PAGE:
"Courageous care partners recharge with self-care, striving for peaceful pinnacles
in patience, persistence, and positive 
changes, knowing when to conquer and when to comfort."

Your sweater is beautiful and beautifully finished. “Thank you” was all she said.

Dec 05, 2019 by Eileen Adler
The day began like most other days. I needed to go to the market; I have this thing about running out of milk and toilet paper. We all have something! While at the market, standing on one side of a tempting vegetable stand, I noticed a woman across from me wearing a drop-dead gorgeous sweater in a shade of turquoise that looked sensational on her. But what really attracted me was the way the sweater was finished. I knew it was handmade, but the finishing sent it off in another dimension. I complimented her and commented on what I observed. She thanked me, we carried on with our shopping, and I never saw her again.

I love to knit, and I adore finishing garments. Taking amorphous shaped pieces that slowly become something is magical for me. I know, many knitters dread the word in their pattern that says, “Finishing,” equal only to the word gauge, which I call the four-letter word in knitting. When I saw this sweater that was beautifully finished, I couldn’t help but compliment her, thinking she had both knitted it and finished it.

Knitters seem to find each other as if we are waving a banner that reads ‘here I am!’ It knits us together, to our past, present, and future. We share a common bond that literally knits our universe together. So, I was stunned when I received a phone call from Mary, the finisher at the local yarn store where I taught knitting lessons thanking me for complimenting her work. Her work? The woman never said a word; she just thanked me. Mary and I enjoyed a good laugh but all these years later, I still think about how Mary was short-changed. I knew nothing about this woman, whatever she was coping with, how she might have been struggling and was too engrossed to think beyond “thank you.” But I’m glad I said something. 


Whatever is causing your angst, grab a cup of coffee or tea and some yarn and needles and start knitting. Then find a friend who will help you finish your project and if you’re lucky, maybe they’ll finish it for you. We’ve got this . . . we are not alone.


Self-care Ritual: I think my most favorite aspect of knitting has nothing to do with knitting, but rather the collective self-care we provide for one another and knitting happens to be the glue. Frankly, anything you enjoy sharing with someone knits you together, it’s so unifying. The more diverse the patterns, yarn, needle sizes, the more enriched the conversation becomes. I believe that we are stronger together and that everyone, regardless of a preconceived notion of yourself, find a level playing field when we are together sharing a passion. Find yours.


P.S. Mary, if you are reading this, thank you for all the time we spent together sharing. Remember the time I asked you to help me shorten the sleeves on one of my sweaters? That’s another story.


You might enjoy knitting quick-knit Arm Lovies for your care receiver for a wonderful sensory gift. Arm Lovies are sleeves that help protect elbows from pressure points. For those with memory loss, adorn the top of the Arm Lovies with colorful buttons, ribbons, zippers, pockets, fringe, flaps with buttons, and flowers to make this an inviting fidget/sensory comfort arm lovey. Check out: https://www.knit-crochet-blog.com/twiddle-muffs-elderly/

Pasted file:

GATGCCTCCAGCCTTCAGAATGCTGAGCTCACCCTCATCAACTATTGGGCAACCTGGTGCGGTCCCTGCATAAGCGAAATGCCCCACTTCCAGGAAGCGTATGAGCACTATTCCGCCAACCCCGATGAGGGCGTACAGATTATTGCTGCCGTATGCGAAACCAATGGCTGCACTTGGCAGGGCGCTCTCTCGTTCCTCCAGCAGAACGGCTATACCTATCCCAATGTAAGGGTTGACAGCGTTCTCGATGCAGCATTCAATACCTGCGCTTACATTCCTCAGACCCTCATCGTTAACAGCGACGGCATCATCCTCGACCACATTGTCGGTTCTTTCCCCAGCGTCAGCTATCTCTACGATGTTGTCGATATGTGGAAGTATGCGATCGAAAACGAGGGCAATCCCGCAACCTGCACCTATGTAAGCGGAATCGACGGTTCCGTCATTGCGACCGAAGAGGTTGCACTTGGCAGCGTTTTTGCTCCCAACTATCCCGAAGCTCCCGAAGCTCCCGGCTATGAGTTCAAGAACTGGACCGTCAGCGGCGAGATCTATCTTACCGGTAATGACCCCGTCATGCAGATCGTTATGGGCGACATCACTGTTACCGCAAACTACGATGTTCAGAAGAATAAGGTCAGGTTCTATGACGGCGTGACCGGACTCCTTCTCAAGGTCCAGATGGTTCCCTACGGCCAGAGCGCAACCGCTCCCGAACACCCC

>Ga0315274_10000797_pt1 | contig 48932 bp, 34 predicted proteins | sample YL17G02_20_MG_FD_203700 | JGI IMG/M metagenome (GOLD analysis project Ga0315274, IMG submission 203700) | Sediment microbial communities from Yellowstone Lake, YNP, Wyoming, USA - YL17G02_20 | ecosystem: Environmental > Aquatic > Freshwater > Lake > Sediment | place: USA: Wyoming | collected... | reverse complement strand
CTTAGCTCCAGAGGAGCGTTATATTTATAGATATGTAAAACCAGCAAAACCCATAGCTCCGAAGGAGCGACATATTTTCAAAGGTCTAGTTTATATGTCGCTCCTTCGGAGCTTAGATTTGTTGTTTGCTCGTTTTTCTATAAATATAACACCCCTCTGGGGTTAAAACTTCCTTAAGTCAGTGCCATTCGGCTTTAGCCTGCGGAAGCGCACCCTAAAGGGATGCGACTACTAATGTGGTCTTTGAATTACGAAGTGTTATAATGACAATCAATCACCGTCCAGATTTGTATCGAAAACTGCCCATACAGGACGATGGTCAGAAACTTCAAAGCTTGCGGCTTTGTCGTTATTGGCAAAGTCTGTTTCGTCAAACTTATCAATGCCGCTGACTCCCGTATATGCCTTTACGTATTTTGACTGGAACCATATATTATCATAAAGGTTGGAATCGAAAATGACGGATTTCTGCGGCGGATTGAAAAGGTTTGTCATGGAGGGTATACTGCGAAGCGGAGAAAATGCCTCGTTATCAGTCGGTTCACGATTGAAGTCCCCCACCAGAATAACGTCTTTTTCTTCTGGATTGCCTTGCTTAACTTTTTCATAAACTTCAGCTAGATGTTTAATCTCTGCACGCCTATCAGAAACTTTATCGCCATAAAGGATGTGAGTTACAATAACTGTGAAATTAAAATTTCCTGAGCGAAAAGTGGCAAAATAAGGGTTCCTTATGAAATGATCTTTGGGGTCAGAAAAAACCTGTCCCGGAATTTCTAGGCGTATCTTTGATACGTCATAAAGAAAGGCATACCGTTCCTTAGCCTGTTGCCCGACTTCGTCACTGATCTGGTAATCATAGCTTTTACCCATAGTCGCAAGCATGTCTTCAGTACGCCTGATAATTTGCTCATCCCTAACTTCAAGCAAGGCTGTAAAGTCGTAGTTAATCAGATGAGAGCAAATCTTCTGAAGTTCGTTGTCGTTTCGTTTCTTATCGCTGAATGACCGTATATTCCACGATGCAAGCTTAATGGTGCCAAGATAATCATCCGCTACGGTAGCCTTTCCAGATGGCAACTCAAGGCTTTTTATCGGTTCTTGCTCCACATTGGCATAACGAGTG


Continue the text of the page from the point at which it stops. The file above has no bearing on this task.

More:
Quick and Fast and Oh, so comfortable – Arm Lovies

This pattern begins at the top and decreases to the cuff.

This is how you wear it, but this is how you knit it – from the elbow to the cuff.




Materials: #4 machine washable and dryable knitting worsted weight yarn, lots of colors if desired. Yardage: 200 (250, 300, 350) yards

Needles: size US 6 (4mm) and size US 8 (5mm) needles

Notions: tapestry needle

Gauge: 16 sts + 20 rows = 4” in Stockinette Stitch Pattern

Sizes: small (medium, large, extra-large) - These arm lovies are intended to fit snuggly


Pattern notes:

Rib Stitch: even number of stitches and a multiple of four stitches  

All Rows: *k2, p2, repeat to the end of the row. Repeat Row 1 for Rib pattern


Stockinette Stitch: any number of stitches

Row 1 (RS): knit

Row 2 (WS): purl


Directions: Cast on 48 (52, 56, 60) stitches

Rows 1 to 12: *k2, p2* repeat to the end of the row.

Increase Row: (RS): *k8 (9, 10, 11) M1* repeat from * four times * ending with knit stitches until there are 52 (56, 60, 64) stitches  

WS Row: purl

Rows 3, 5, 7, and 9: knit

Rows 4, 6, 8, and 10: purl


Shaping Decrease Rows

Row 1: k1, SSK, knit to last 3 stitches, k2tog, k1

Rows 2, 4, 6, 8 and 10: purl

Rows 3, 5, 7, and 9: knit

Repeat these ten Shaping rows seven more times until there are 36 (40, 44, 48) stitches.

Continue in stockinette stitch (knit RS rows and purl WS rows) for ten more rows or to desired length with the finished length of 16” (16.5”, 17”, 17.5”). The Arm Lovey sleeve is completed from about 2” above the elbow to the cuff. For a thumb opening (see Finishing), add one more inch to the overall length. 

Last Row: bind off in pattern.

Finishing: Sew the seam and weave in ends. If the cuff is too tight, do not sew the seam all the way to cuff but leave it open. To create a thumb opening, sew the cuff for 1”, leave the next 1” open, and finish the seam to the top.

Pattern suggestions: add stripes or use all sorts of fun yarn to bring even more smiles. This is a great stash project – using up bits of yarn to create something practical and appreciated.